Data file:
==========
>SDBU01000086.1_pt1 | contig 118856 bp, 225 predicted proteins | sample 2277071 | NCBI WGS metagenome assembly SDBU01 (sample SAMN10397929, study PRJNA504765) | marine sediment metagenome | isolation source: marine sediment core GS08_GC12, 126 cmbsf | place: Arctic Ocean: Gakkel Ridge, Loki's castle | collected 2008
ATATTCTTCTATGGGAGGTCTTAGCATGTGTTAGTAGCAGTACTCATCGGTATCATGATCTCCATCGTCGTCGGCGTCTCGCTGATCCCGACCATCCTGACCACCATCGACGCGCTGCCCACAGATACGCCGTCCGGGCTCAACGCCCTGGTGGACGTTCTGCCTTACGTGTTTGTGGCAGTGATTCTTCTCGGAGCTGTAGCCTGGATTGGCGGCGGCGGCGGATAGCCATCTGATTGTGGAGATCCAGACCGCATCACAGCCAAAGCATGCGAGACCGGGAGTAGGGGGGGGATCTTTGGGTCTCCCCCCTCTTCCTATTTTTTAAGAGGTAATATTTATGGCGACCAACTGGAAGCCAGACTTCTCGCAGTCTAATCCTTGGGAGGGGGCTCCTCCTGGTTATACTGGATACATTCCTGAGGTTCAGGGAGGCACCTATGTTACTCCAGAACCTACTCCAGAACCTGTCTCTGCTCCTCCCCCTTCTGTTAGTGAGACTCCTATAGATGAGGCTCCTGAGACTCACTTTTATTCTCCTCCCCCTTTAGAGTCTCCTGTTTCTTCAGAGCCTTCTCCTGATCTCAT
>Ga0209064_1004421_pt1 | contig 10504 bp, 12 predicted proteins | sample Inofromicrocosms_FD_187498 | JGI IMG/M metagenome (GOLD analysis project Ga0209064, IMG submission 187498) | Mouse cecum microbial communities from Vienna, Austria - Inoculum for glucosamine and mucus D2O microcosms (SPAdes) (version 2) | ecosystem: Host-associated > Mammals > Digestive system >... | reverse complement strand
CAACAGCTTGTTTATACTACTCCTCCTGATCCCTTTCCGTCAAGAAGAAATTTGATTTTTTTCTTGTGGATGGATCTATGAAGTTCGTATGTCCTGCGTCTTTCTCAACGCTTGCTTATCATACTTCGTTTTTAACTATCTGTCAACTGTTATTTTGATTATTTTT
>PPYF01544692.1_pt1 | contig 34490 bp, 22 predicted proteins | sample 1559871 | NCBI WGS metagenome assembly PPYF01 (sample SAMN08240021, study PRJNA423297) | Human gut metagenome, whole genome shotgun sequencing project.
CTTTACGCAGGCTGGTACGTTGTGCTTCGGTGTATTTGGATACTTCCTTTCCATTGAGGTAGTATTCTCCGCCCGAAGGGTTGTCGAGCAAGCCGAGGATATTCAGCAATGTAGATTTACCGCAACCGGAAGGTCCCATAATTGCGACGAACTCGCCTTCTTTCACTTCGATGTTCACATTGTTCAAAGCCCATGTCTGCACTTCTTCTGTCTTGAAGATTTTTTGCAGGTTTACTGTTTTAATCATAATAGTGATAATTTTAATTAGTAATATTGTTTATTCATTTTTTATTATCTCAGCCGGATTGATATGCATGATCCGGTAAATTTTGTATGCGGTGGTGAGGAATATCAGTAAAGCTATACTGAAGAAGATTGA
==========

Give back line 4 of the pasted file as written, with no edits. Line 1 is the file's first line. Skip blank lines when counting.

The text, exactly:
CAACAGCTTGTTTATACTACTCCTCCTGATCCCTTTCCGTCAAGAAGAAATTTGATTTTTTTCTTGTGGATGGATCTATGAAGTTCGTATGTCCTGCGTCTTTCTCAACGCTTGCTTATCATACTTCGTTTTTAACTATCTGTCAACTGTTATTTTGATTATTTTT